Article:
Since we are sole-proprietors and have interesting write-offs, we are very ripe to be audited. I was audited because I went back to school for my Master's Degree and the new numbers and papers raised the red flag. So it is imperative that you get into the habit of staying organized and understanding your finances.
The short list:
1. Get a good accountant
I've had my accountant before I graduated from the School of Visual Arts - probably around '91 or '92. It was from a family recommendation. He was not an 'artist accountant' as some folks have. We both grew together learning the business. He knew how to deal with sole-proprietors but I had to help him understand the business of an illustrator as I gained more experience. And now after 20 years, we have a great symbiotic relationship dealing with taxes or related issues.
2. Have separate bank accounts
This is a must. Be sure you are separating business and personal income and expenses. You can simply start with two separate checking and savings accounts and go from there. Do this with credit cards also. This makes paperwork and tracking information much easier and doesn't cloud where money is coming or going.
3. Set up accounting software or paperwork system
I started in the era of paper and it took a while for me to switch to digital/paper which was 2003. Up until a few months ago, I was using Microsoft Money 2003. I've recently switched to a Mac system so I bought iBank to replace Money. It generally works the same. With this software, you can create categories for your income and expenses which really helps with understanding where your money is coming and going and helps with budgeting.
Many people have started using Mint.com to help organize their income and expenditures. It's done online and it seems like an interesting alternative. I might have tried it out if I knew about it before I bought iBank. if anyone using Mint.com out there would like to comment on it pro and/or con in the 'comments' section, please do.
4. Keep a Paper Trail
Receipts, online purchases, credit card purchases and statements, internet costs, etc. If you are going to put a number down on your tax form, you should have a real number on a piece of paper backing it up.
This is where your organization and bookkeeping system will come in handy and help build up a habit of weekly 'bookkeeping' work. Admittedly, sometimes it's monthly for me. Mostly because I have my system so down to a science. I can usually get through filing bills, receipts and verifying my checking accounts in about an hour or so.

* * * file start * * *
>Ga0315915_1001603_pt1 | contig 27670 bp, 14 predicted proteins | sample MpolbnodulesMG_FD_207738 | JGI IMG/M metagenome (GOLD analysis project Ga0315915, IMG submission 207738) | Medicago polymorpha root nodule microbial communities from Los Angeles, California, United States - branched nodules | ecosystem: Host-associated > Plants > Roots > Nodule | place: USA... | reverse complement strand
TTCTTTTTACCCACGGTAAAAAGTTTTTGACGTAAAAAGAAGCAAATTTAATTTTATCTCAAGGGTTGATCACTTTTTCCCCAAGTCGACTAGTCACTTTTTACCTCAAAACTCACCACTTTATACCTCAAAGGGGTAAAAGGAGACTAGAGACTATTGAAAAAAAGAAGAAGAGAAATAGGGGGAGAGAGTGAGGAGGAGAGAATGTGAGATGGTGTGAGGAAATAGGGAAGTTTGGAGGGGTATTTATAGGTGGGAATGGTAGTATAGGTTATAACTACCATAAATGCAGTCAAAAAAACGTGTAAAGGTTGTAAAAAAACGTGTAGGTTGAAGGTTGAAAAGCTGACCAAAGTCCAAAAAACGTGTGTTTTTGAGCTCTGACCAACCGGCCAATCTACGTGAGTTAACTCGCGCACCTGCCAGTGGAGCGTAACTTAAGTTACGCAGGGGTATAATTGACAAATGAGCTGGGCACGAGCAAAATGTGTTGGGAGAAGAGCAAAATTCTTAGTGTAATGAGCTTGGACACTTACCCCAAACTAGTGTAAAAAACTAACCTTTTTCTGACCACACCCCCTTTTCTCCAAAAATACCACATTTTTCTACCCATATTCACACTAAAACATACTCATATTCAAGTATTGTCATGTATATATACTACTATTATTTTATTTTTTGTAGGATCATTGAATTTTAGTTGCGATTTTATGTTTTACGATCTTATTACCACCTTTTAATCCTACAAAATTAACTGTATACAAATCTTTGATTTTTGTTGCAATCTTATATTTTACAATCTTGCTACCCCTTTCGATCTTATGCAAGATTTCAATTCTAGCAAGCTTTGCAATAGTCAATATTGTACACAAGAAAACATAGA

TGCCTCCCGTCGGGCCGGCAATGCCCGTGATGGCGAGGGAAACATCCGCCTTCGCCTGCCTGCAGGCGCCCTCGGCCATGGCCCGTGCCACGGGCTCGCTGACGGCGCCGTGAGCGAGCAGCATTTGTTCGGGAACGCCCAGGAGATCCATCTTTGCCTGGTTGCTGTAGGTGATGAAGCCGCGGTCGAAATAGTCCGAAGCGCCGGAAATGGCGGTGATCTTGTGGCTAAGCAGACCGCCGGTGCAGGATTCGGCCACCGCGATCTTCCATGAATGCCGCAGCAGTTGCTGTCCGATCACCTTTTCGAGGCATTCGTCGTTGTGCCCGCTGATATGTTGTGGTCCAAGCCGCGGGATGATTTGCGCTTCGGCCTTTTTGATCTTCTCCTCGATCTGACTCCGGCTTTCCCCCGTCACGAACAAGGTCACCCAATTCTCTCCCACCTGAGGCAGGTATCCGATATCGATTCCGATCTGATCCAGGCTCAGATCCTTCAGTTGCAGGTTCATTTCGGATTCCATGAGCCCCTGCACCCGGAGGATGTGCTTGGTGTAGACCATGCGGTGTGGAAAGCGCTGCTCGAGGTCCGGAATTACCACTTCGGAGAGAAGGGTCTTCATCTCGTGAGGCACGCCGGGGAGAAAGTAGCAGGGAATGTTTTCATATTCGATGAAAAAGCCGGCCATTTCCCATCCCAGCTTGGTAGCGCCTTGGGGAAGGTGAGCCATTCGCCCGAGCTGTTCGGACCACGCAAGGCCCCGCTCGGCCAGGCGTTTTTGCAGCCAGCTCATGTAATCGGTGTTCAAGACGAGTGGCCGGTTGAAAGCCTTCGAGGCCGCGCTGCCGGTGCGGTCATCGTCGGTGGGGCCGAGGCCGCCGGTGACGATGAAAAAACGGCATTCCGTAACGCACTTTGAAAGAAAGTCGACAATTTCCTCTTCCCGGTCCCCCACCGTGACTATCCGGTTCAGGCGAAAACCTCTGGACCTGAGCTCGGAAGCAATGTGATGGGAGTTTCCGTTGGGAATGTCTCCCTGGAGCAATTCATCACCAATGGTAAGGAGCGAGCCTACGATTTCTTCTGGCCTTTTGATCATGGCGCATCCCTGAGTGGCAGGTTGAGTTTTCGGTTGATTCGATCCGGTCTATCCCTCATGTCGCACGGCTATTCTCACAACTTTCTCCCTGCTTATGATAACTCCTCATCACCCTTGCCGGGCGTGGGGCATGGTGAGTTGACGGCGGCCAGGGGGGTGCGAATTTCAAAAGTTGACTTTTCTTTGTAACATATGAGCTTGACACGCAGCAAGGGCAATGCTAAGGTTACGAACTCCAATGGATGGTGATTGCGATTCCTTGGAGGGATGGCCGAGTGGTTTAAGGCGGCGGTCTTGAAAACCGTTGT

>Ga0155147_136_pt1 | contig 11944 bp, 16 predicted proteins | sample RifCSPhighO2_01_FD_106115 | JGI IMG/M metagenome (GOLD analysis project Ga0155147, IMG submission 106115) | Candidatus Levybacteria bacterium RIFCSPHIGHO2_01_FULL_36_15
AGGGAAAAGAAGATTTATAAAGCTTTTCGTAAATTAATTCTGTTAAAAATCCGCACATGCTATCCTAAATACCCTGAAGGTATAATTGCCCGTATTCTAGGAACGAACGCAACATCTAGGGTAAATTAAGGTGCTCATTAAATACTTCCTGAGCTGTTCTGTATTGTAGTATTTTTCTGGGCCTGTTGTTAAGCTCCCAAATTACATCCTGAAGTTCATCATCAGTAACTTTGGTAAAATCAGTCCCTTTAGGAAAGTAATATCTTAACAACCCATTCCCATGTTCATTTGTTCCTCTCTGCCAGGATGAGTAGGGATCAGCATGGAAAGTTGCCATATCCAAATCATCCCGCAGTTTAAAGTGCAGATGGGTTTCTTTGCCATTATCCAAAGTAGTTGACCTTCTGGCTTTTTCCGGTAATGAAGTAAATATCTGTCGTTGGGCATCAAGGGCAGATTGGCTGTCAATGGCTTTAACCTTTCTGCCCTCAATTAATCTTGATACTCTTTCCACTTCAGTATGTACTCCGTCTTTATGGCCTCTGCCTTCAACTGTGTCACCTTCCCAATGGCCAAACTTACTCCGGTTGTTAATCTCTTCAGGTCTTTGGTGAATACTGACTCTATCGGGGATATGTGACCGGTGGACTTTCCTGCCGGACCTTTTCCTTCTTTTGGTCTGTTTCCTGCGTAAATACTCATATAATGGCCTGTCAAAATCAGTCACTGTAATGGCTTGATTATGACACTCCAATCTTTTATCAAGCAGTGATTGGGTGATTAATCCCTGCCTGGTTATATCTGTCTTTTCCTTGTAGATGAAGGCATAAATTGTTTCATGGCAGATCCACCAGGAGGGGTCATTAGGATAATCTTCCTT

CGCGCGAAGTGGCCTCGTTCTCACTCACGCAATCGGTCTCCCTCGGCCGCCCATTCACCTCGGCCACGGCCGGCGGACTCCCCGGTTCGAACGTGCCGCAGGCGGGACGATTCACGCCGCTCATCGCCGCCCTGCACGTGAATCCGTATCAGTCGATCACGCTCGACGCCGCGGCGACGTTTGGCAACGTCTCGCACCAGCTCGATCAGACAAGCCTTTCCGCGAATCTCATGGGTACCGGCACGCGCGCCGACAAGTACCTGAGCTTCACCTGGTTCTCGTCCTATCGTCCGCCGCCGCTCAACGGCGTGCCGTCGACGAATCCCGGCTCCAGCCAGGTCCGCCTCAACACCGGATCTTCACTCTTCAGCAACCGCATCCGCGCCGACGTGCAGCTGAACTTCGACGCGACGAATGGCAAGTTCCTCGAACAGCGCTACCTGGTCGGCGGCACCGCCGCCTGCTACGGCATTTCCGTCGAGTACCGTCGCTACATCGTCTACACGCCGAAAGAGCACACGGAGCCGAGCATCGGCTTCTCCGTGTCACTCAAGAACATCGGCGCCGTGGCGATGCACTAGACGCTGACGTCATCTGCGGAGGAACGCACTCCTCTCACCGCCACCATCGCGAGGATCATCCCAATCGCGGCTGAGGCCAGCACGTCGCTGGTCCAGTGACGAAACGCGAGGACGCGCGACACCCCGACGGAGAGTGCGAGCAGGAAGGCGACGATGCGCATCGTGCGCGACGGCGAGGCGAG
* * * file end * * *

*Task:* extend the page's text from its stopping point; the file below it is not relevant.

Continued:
I also recommend keeping a paper-trail along side digital rather than just all digital. It might be a little extra work, but in the experiences I've had, it really has helped having paper files to show the IRS. Don't throw out those 1099's, receipts or bank statements.
With those basics, here is a simple flow of paperwork and activities that I do here to keep my financials organized in a way that makes sense to me and that if I ever have to go throught an audit or receive a letter like the one above again, I can quickly and easily find exactly what I need.
This system might not work for you but hopefully get you thinking about how you can create a system for yourself.
The work desk.
I have it organized in a way that I know where everything is and I know at what step each transaction is at. What I want at the end of the week is a clear desk.
'A' - These are the checks and bills that accumulate during the week that have to be entered into the Business or Personal folders 'C' and into the computer - or if its a utility or personal file like car insurance, it goes on the 'B' pile into another file box (not pictured).
The image below are the two 'C' receipt folders. One contains personal receipts and the other is all the business related stuff - receipts, print outs, check stubs, etc.
Below the picture of the file folders are what the inside of the folders look like. You can see how the receipts and papers are paper clipped and are organized by category writen on the top right.
I swear, I keep paperclip companies in business.
I had created a category and subcategory list years ago that define where each piece of paper goes. I created these categories in the software as well.
For example: I created a SHIPPING category. The subcategories are FEDEX, UPS and USPS. With this, I know how much is spent on each service and then know my total for anything shipped. I do this with all major categories and create sub-categories depending upon the services within it.